Kris Watson had a prolific year in 2009.
The 1999 Hermon High School graduate won 16 races in the Super Street class and claimed the points championships at Hermon’s Speedway 95 and Unity Raceway. He was second in points at Spud Speedway in Caribou.
He was chosen as a finalist for the state’s Driver of the Year along with Turner’s Mike Rowe, who won the points title in the Pro Stock class at Scarborough’s Beech Ridge Motor Speedway and Canton’s Travis Adams, who claimed his fourth consecutive points championship in the Late Model class at Oxford Plains Speedway.
Rowe won the Driver of the Year Award, which is chosen by the Vintage Race Car Association’s Board of Directors and Board of Advisors, but Watson was flattered to be a finalist.
“That was really cool,” said the 29-year-old Watson, who is a mechanic at Port Harbor Marine in Holden. “Mike Rowe is a legend and Travis Adams is right up there with him. To be from the northern part of the state and to be recognized with those guys is a pretty big honor.”
Watson, who won seven races at Unity Raceway, six at Speedway 95 and three at Spud Speedway, is going in a different direction this season.
He is racing in the Pro All- Stars Series’ Sportsman class in the 1979 Chevy Camaro that he built with some friends “five or six years ago” and drove to those 16 wins last season. He is also running in the Wicked Good Vintage Cars series. He is driving a 1934 Chevy Coupe in that series.
Watson and his engine builder, Tim Reynolds, put the car together.
“It has a former PASS Outlaws chassis and Tim and I hung a ’34 Chevy body on it,” explained Watson.
He said his goal this season is to visit Victory Lane in a PASS Sportsman car.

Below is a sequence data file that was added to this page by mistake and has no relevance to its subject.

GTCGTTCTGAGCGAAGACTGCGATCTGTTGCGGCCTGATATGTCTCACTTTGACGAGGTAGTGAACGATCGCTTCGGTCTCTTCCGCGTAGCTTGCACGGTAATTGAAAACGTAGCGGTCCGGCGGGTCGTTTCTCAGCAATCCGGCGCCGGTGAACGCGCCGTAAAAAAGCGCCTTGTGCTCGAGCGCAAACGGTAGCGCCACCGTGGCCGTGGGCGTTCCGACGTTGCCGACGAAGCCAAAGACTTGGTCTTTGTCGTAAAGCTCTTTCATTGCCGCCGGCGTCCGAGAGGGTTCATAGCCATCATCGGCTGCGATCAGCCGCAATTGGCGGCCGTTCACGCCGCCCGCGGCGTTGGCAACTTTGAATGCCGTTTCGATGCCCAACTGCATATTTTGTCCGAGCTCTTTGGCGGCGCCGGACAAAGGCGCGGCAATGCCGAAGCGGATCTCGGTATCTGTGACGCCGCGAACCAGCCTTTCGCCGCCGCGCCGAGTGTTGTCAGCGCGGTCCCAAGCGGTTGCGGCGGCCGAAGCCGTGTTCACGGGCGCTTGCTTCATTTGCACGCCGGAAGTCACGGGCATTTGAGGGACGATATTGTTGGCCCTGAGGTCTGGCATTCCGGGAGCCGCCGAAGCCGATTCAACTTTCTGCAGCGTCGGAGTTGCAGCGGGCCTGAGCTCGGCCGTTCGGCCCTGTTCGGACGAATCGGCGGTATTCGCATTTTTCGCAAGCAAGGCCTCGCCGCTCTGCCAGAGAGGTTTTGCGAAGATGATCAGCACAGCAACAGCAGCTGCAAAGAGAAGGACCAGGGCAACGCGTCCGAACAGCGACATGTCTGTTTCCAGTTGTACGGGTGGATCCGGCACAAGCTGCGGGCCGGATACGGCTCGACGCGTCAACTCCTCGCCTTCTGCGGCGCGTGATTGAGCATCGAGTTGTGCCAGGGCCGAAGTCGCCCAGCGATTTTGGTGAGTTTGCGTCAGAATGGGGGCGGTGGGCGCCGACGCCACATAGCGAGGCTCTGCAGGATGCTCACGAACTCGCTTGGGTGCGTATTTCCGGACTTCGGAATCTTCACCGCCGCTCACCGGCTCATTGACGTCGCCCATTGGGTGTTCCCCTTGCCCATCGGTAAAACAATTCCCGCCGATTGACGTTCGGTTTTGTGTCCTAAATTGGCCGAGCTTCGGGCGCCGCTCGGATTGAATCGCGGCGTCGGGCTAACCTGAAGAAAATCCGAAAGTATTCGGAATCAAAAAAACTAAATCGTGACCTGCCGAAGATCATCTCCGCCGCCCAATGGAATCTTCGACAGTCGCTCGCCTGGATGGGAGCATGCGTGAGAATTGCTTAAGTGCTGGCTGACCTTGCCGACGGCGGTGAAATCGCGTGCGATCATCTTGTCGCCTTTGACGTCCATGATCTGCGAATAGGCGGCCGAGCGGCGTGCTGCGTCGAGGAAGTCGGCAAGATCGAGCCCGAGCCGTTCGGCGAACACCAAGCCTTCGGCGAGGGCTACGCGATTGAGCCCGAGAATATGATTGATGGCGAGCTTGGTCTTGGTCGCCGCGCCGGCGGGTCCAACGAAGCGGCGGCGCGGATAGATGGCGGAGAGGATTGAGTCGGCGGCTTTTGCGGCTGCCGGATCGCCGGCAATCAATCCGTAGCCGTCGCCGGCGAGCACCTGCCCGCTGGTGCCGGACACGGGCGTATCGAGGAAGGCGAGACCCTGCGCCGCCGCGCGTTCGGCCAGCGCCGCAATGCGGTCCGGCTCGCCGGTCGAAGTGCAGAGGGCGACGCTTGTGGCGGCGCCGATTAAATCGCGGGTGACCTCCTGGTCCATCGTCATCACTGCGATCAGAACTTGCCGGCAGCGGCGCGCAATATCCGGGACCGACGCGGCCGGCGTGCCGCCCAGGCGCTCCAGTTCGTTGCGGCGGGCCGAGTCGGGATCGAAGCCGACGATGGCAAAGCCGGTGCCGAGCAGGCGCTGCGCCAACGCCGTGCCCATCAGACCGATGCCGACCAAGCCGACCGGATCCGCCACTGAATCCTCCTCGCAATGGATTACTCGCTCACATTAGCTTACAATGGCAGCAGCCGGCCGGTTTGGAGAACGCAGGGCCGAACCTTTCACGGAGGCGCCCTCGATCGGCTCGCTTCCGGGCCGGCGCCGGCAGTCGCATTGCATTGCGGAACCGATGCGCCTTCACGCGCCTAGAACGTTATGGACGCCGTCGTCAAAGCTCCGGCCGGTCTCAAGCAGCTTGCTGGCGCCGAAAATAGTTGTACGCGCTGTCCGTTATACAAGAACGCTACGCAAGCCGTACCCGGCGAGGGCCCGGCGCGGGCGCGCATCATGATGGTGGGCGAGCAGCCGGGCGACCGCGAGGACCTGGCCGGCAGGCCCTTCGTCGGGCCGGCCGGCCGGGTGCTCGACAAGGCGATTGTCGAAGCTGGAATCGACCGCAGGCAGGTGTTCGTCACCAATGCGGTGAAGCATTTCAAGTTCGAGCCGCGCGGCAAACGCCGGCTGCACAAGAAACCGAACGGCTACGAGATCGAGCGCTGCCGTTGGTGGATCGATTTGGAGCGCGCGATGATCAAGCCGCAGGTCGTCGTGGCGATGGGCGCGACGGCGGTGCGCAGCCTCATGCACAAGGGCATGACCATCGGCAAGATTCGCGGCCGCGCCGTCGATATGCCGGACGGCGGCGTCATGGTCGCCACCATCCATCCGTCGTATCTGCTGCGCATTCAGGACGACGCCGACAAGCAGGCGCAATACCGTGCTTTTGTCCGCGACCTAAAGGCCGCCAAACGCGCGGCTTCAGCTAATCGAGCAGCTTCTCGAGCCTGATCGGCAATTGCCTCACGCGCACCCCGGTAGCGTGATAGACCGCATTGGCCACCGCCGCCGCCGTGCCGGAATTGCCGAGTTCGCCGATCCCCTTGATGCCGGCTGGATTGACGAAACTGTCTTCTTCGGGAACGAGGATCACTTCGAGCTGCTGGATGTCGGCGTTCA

“I’ve never won a PASS race. That’s my goal,” said Watson. “I love racing with all of those guys. They’re all awesome drivers.”
Watson had a respectable debut last weekend at Beech Ridge as he finished eighth after starting last (25th).
“I’ve never had good luck down there. I was happy to come out with an eighth-place finish. We had some mechanical issues going into the race and we fought them all day,” said Watson, who will be possibly competing in seven more PASS races.
He finished fifth in his first Wicked Good Vintage Cars Outlaws division at Speedway 95.
Watson said in addition to giving him the opportunity to race, running in the Wicked Good Vintage Cars tour has provides him with a valuable history lesson about the cars and racing in the early days of the sport.
“[Reynolds] owns seven or eight of them so I would hang out with a group of [the racers] and I found out it’s all about the history [of racing] and stuff,” said Watson who likened it to racing “back in the day.”
“It’s fun. They’re old modified cars. We run side-by-side as hard as we can. We’re out there to put on a good show,” said Watson.
He will run as many Vintage races as he can.
In addition to the PASS Sportsman class and the Vintage races, Watson will also run longer Super Street races at Speedway 95, Unity Raceway and Spud Speedway.
“I’ll do some 50 or 75-lap races,” said Watson.
Most Super Street races are 25-lappers.
Traction compound encouraging
Speedway 95 co-owner Del Merritt is optimistic that a traction compound they applied last Sunday morning before that day’s racing may supply a second racing groove along the inside of the track.
The outside groove has been faster for several years and that has significantly limited the amount of side-by-side racing.
“I thought it created a little more even racing,” said Merritt. “There was more side-by-side racing.”
The sticky compound provides more grip on the inside groove.
Henry Maynard applied the compound with a pump and Merritt said they have ordered a $300 sprayer to attach to the tractor or truck to help with the dispersal of the compound.
“We may put it down more often until the inside groove comes in,” said Merritt.
Each application of the compound costs between $60-$80.
Maynard will apply it again on Sunday morning before the Sunday afternoon racing, which gets under at 2 p.m.
Merritt also announced they will allow the Sport-Four drivers to run with DOT radial tires instead of requiring them to run with just the racing tires.
The racing tires cost $80 apiece.
He said a new radial tire would cost more than a new racing tire but drivers can find used radial tires that would be cheaper than new racing tires.
He said giving them the option and potentially reducing their expense could boost car counts.
“We’ve got to find ways to get more cars out,” said Merritt.